Instead, [Scientology spends] much of [its] Petition discussing a “media-driven” religious or ecclesiastical dispute between the Church of Scientology and Mrs. Rathbun’s husband, Marty Rathbun. Mrs. Rathbun does not deny that her husband and the Church have had disagreements about Mr. Miscavige’s behavior as the leader of the Church. Unfortunately for [Scientology’s] petition before this Court, and notwithstanding their 99 uses of forms of the terms “religion” and “ecclesiastic,” this case is not about a religious dispute.

After restating the facts of the case, Hyman then zeroes in on one of Scientology’s main arguments for its appeal — that asking a CEO like Miscavige to sit for questioning is what is known as an “apex deposition,” and is often the way plaintiffs try to leverage big settlements out of opponents.

But Hyman says the “apex deposition” argument doesn’t apply because David Miscavige, in this lawsuit, is a named defendant, not just the leader of a corporation that happens to be in court.

And not only is Miscavige named in the suit, Monique has already provided voluminous evidence that a surveillance operation like the “Squirrel Busters” couldn’t have happened without Miscavige’s knowledge and approval.

The fact that Miscavige and RTC may have acted through intermediaries in hiring, directing, instructing, and communicating with the operatives is jurisdictionally irrelevant. Mrs. Rathbun presented the trial court with evidence that Mr. Miscavige is the absolute, unquestioned authority in Scientology’s activities, and that he, and only he, decides who is an enemy to be attacked.

Hyman also handles Scientology’s religious freedom arguments, pointing out that Miscavige shouldn’t escape a deposition on religious grounds when the dispute itself — Monique’s harassment — is not a religious matter.

(It’s also fascinating to see Hyman refer to numerous past Scientology legal conflicts, and actually quote from the court’s findings in Wollersheim.)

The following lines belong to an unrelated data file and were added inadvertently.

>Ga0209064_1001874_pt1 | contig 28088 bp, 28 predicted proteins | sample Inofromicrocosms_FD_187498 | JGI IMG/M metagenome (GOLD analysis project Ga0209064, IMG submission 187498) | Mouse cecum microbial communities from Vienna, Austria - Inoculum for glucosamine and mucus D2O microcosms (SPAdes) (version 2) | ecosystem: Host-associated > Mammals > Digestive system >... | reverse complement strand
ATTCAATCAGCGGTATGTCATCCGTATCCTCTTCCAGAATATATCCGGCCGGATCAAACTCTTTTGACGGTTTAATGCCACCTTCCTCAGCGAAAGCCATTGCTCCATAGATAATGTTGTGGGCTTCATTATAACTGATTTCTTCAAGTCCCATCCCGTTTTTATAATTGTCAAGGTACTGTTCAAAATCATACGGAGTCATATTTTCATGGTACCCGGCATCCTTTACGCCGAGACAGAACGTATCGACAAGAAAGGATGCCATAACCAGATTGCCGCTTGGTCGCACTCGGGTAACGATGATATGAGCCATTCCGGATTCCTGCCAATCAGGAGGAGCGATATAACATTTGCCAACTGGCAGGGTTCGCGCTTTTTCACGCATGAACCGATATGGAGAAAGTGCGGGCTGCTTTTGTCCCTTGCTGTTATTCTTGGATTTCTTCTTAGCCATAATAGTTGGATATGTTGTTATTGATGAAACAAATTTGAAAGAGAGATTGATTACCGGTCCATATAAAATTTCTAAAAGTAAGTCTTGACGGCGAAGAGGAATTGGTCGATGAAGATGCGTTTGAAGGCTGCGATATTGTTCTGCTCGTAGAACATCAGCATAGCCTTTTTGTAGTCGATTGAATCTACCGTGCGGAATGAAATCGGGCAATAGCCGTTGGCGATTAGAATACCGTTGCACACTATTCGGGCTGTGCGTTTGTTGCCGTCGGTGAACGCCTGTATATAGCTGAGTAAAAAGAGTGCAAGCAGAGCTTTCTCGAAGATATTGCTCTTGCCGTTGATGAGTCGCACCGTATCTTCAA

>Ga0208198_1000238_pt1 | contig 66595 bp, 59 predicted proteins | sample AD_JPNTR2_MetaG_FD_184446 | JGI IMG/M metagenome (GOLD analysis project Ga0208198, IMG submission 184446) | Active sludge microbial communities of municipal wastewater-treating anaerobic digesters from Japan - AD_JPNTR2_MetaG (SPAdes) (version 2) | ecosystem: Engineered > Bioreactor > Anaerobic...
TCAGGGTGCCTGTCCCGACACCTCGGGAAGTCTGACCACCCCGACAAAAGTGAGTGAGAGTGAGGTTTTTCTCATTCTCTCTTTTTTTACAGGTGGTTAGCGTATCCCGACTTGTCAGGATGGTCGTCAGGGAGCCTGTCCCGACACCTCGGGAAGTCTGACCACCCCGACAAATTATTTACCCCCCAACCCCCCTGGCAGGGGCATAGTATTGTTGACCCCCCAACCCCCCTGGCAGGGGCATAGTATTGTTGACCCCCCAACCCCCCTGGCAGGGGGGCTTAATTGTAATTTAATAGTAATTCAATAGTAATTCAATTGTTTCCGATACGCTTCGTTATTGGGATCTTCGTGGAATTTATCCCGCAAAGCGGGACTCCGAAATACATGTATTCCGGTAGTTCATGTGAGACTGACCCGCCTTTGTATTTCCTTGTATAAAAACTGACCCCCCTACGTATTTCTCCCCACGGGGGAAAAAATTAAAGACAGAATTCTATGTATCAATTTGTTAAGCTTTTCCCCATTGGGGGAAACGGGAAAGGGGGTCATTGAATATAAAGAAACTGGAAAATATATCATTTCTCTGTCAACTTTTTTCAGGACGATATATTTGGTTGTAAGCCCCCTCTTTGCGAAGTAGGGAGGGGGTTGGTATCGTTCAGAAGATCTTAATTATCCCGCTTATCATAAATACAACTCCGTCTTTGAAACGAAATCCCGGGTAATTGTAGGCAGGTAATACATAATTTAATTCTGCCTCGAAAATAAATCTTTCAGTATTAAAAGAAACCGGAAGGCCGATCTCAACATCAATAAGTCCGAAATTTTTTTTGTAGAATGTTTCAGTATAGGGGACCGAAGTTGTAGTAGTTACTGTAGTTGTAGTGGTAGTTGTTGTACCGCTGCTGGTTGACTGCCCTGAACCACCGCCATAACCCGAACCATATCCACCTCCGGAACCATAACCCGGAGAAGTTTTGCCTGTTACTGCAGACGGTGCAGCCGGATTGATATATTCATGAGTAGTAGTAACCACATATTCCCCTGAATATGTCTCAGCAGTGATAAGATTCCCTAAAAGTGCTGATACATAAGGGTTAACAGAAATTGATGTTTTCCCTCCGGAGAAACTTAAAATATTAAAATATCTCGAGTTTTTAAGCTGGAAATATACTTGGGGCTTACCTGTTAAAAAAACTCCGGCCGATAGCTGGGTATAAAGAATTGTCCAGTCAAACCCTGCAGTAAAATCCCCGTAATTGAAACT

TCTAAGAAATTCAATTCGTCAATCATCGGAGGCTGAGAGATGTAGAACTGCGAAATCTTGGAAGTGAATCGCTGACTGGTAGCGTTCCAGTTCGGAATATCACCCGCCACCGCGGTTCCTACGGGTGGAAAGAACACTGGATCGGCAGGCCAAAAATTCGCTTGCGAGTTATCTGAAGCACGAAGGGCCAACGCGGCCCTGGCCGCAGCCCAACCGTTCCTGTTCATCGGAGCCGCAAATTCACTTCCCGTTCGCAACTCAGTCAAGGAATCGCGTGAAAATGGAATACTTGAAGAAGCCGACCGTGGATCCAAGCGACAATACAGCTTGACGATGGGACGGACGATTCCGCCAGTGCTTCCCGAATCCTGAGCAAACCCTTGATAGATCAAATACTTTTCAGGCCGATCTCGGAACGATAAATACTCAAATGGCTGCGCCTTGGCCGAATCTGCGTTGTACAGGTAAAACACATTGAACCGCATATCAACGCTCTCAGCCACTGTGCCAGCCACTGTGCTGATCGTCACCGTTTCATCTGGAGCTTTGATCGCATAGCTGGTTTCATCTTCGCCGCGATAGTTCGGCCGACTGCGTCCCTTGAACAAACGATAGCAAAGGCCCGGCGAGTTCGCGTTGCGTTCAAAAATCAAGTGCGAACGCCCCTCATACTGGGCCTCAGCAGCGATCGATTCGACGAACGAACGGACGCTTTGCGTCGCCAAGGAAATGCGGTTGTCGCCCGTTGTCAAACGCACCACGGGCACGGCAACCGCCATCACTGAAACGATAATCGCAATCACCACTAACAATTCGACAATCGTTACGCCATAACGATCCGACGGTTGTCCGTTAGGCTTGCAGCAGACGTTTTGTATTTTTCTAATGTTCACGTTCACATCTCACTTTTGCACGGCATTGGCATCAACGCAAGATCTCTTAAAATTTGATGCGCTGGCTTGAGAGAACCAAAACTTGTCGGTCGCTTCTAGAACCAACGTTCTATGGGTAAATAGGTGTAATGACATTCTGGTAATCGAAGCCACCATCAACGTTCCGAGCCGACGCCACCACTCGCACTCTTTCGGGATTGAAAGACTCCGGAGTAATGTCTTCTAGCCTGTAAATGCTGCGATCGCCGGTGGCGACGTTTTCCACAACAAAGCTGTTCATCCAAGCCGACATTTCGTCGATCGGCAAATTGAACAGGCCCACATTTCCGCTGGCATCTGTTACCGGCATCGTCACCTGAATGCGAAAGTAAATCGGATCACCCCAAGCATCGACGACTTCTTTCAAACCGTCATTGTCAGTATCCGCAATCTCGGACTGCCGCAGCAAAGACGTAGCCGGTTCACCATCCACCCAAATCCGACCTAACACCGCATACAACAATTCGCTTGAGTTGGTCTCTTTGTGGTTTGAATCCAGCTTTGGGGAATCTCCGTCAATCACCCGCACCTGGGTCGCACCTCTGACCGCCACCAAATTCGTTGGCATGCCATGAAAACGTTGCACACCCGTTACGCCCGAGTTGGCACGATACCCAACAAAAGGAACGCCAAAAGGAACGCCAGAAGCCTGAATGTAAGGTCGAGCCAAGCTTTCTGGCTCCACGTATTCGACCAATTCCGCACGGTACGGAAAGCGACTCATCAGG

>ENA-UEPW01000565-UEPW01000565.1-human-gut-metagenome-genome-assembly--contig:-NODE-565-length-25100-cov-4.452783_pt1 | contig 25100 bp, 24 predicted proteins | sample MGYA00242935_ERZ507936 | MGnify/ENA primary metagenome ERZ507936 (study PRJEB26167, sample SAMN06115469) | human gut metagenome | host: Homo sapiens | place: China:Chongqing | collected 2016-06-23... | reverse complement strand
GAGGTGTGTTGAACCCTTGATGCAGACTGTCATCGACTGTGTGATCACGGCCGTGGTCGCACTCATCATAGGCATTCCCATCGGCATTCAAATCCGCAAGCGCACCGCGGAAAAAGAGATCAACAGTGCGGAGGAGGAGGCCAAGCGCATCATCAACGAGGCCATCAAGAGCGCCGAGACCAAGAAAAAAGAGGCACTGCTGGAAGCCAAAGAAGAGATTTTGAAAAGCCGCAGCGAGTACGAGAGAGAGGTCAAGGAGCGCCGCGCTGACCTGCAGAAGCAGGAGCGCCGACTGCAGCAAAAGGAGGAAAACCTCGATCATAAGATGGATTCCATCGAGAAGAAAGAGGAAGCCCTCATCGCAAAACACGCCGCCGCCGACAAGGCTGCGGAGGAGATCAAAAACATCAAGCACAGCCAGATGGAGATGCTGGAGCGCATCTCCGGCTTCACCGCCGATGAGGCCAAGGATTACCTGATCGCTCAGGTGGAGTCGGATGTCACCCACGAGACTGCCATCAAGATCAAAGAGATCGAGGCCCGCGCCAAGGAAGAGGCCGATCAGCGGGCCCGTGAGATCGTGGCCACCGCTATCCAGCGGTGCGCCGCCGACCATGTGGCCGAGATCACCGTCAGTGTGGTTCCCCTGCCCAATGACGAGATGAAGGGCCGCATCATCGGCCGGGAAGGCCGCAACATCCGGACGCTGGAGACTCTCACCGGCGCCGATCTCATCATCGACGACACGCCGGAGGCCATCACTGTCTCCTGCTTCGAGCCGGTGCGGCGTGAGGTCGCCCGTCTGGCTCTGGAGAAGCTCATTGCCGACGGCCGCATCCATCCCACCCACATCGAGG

At the end, Hyman lets loose with this humdinger…

[Scientology describes] Mrs. Rathbun’s desire to take a defendant’s deposition as a quest for the holy grail…[Scientology’s] description of Mrs. Rathbun’s claims and the relevance of the deposition to this suit bears as much resemblance to reality as Monty Python and the Holy Grail bears to the historical description of the chalice of the Last Supper. The Church’s version of the central facts of the dispute between it and Marty Rathbun is simply irrelevant to Mrs. Rathbun’s complaints of stalking, harassment, and other tortious behavior.

We look forward to your observations of this fascinating document.


Monique Rathbun v. Scientology: Response to Petition for Writ of Mandamus

Oral arguments at the Court of Appeal are scheduled for April 9. But remember, this dispute is solely about deposing David Miscavige as jurisdictional discovery to help resolve the “special appearance” issue.


Posted by Tony Ortega on March 18, 2014 at 07:00

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Learn about Scientology with our numerous series with experts…

BLOGGING DIANETICS (We read Scientology’s founding text) 1, 2, 3, 4, 5, 6, 7, 8, 9, 10, 11, 12, 13, 14, 15, 16, 17, 18, 19, 20, 21, 22, 23, 24, 25

UP THE BRIDGE (Claire Headley and Bruce Hines train us as Scientologists) 1, 2, 3, 4, 5, 6, 7, 8, 9, 10, 11, 12, 13, 14, 15, 16, 17, 18, 19, 20, 21, 22, 23, 24, 25, 26, 27, 28, 29, 30, 31, 32, 33, 34, 35, 36, 37, 38, 39, 40, 41, 42, 43

GETTING OUR ETHICS IN (Jefferson Hawkins explains Scientology’s system of justice) 1, 2, 3, 4, 5, 6, 7, 8, 9, 10, 11, 12, 13, 14

SCIENTOLOGY MYTHBUSTING (Historian Jon Atack discusses key Scientology concepts) 1, 2, 3, 4, 5, 6, 7, 8, 9, 10, 11, 12, 13, 14, 15, 16, 17, 18, 19, 20, 21, 22, 23, 24, 25, 26, 27, 28, 29, 30, 31, 32, 33, 34, 35, 36, 37, 38, 39, 40, 41, 42, 43